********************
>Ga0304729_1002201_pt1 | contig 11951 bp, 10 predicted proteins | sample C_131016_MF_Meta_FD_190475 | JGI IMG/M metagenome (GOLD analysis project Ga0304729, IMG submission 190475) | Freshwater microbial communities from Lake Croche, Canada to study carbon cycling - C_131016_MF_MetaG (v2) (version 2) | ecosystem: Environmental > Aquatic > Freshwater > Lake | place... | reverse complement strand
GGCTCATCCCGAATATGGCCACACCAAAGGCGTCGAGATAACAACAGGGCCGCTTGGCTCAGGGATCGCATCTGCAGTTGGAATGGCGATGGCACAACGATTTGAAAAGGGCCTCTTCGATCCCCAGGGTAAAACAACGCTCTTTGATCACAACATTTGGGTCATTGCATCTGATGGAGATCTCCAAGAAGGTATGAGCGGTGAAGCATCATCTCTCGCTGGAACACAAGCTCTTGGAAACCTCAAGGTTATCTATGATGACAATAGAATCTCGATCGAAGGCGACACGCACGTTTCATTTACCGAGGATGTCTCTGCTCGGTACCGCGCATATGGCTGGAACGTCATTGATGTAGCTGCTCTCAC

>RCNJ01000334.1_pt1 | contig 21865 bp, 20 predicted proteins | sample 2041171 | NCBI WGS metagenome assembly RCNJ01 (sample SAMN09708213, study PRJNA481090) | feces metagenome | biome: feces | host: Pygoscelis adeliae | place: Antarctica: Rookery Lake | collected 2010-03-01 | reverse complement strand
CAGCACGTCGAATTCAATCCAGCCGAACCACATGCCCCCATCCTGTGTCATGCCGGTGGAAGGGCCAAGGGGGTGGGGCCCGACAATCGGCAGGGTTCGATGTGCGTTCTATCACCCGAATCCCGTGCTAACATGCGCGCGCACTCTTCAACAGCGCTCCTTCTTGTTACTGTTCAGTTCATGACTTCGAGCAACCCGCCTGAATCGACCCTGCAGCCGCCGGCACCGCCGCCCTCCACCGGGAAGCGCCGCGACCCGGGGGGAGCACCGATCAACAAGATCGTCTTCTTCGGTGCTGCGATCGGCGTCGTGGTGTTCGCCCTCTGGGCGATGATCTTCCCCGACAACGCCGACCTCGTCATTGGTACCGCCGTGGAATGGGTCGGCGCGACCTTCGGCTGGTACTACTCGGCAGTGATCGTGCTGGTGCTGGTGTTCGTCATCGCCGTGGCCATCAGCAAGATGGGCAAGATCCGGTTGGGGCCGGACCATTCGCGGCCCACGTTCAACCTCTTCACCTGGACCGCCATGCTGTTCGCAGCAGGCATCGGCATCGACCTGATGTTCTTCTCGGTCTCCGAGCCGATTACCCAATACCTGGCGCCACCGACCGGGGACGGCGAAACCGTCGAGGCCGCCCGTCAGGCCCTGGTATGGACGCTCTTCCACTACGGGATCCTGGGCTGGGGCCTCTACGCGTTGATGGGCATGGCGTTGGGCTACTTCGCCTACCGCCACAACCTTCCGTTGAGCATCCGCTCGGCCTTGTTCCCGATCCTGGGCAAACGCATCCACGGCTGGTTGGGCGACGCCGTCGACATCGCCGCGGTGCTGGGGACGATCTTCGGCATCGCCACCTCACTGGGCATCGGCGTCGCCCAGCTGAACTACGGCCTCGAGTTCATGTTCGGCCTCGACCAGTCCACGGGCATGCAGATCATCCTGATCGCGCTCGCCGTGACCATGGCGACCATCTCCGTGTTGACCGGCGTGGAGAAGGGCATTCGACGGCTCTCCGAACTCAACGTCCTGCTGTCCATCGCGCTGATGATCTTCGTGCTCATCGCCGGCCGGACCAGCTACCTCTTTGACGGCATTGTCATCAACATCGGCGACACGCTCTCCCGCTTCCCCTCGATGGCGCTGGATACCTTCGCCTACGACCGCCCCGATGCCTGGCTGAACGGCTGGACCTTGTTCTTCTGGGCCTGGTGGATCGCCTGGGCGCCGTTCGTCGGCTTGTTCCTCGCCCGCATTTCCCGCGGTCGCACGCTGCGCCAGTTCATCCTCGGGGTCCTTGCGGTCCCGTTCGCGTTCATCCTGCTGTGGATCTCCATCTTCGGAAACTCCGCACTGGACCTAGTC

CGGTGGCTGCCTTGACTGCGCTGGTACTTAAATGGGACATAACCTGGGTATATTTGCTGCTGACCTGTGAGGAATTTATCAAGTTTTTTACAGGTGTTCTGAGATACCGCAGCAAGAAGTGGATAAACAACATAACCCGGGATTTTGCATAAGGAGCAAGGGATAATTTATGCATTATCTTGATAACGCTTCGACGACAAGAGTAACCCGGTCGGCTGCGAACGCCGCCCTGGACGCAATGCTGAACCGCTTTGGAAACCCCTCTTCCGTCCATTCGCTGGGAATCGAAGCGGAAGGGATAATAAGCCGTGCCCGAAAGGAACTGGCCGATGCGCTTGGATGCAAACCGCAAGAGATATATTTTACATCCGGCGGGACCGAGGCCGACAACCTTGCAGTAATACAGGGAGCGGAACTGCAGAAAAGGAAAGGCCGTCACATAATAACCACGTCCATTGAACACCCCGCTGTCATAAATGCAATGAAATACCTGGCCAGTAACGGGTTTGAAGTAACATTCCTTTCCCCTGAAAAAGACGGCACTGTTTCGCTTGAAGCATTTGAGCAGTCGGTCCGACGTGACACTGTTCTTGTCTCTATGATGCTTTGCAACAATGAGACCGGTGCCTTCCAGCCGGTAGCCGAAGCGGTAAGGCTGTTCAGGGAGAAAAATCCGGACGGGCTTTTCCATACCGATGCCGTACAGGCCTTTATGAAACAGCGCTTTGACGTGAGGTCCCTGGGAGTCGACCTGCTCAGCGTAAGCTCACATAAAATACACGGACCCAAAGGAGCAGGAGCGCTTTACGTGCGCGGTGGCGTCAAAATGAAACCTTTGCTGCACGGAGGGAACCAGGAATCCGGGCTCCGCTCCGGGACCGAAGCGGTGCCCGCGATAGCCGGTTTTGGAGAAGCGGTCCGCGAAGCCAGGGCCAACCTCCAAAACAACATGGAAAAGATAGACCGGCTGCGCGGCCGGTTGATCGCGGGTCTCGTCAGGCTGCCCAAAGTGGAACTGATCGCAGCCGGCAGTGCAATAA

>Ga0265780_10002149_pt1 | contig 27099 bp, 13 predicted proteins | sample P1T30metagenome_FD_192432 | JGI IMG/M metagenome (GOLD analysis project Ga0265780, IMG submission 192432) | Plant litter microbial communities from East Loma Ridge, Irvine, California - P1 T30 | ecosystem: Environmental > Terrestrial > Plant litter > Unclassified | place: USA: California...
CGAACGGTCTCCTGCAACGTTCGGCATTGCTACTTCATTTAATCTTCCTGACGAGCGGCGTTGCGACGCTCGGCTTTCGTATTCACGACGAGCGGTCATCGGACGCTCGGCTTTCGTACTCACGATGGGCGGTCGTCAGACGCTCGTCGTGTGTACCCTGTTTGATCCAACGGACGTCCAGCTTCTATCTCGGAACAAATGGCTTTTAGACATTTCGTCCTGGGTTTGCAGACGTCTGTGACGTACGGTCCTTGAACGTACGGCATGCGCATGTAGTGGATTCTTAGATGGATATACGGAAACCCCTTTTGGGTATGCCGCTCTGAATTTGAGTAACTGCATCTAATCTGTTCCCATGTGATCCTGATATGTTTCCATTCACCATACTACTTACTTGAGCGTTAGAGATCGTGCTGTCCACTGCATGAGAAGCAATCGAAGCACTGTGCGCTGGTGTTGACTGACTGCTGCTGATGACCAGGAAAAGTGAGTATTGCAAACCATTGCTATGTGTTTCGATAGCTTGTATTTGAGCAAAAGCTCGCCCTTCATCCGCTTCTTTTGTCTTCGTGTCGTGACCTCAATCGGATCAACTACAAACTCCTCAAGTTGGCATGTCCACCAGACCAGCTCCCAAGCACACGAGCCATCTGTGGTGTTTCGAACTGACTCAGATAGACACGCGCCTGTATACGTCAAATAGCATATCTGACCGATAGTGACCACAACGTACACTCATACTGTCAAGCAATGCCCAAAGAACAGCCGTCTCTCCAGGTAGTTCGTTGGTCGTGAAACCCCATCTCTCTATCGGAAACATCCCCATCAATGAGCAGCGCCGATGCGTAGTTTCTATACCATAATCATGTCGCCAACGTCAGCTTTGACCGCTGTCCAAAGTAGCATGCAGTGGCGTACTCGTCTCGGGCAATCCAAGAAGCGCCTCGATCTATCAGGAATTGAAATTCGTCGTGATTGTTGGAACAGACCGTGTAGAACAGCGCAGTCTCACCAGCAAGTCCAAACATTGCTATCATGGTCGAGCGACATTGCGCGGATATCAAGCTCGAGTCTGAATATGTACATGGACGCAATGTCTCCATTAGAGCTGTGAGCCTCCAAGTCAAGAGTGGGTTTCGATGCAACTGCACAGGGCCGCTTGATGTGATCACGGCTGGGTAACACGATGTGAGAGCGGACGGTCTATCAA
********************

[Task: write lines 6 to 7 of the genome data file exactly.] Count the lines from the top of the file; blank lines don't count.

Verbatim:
>Ga0265780_10002149_pt1 | contig 27099 bp, 13 predicted proteins | sample P1T30metagenome_FD_192432 | JGI IMG/M metagenome (GOLD analysis project Ga0265780, IMG submission 192432) | Plant litter microbial communities from East Loma Ridge, Irvine, California - P1 T30 | ecosystem: Environmental > Terrestrial > Plant litter > Unclassified | place: USA: California...
CGAACGGTCTCCTGCAACGTTCGGCATTGCTACTTCATTTAATCTTCCTGACGAGCGGCGTTGCGACGCTCGGCTTTCGTATTCACGACGAGCGGTCATCGGACGCTCGGCTTTCGTACTCACGATGGGCGGTCGTCAGACGCTCGTCGTGTGTACCCTGTTTGATCCAACGGACGTCCAGCTTCTATCTCGGAACAAATGGCTTTTAGACATTTCGTCCTGGGTTTGCAGACGTCTGTGACGTACGGTCCTTGAACGTACGGCATGCGCATGTAGTGGATTCTTAGATGGATATACGGAAACCCCTTTTGGGTATGCCGCTCTGAATTTGAGTAACTGCATCTAATCTGTTCCCATGTGATCCTGATATGTTTCCATTCACCATACTACTTACTTGAGCGTTAGAGATCGTGCTGTCCACTGCATGAGAAGCAATCGAAGCACTGTGCGCTGGTGTTGACTGACTGCTGCTGATGACCAGGAAAAGTGAGTATTGCAAACCATTGCTATGTGTTTCGATAGCTTGTATTTGAGCAAAAGCTCGCCCTTCATCCGCTTCTTTTGTCTTCGTGTCGTGACCTCAATCGGATCAACTACAAACTCCTCAAGTTGGCATGTCCACCAGACCAGCTCCCAAGCACACGAGCCATCTGTGGTGTTTCGAACTGACTCAGATAGACACGCGCCTGTATACGTCAAATAGCATATCTGACCGATAGTGACCACAACGTACACTCATACTGTCAAGCAATGCCCAAAGAACAGCCGTCTCTCCAGGTAGTTCGTTGGTCGTGAAACCCCATCTCTCTATCGGAAACATCCCCATCAATGAGCAGCGCCGATGCGTAGTTTCTATACCATAATCATGTCGCCAACGTCAGCTTTGACCGCTGTCCAAAGTAGCATGCAGTGGCGTACTCGTCTCGGGCAATCCAAGAAGCGCCTCGATCTATCAGGAATTGAAATTCGTCGTGATTGTTGGAACAGACCGTGTAGAACAGCGCAGTCTCACCAGCAAGTCCAAACATTGCTATCATGGTCGAGCGACATTGCGCGGATATCAAGCTCGAGTCTGAATATGTACATGGACGCAATGTCTCCATTAGAGCTGTGAGCCTCCAAGTCAAGAGTGGGTTTCGATGCAACTGCACAGGGCCGCTTGATGTGATCACGGCTGGGTAACACGATGTGAGAGCGGACGGTCTATCAA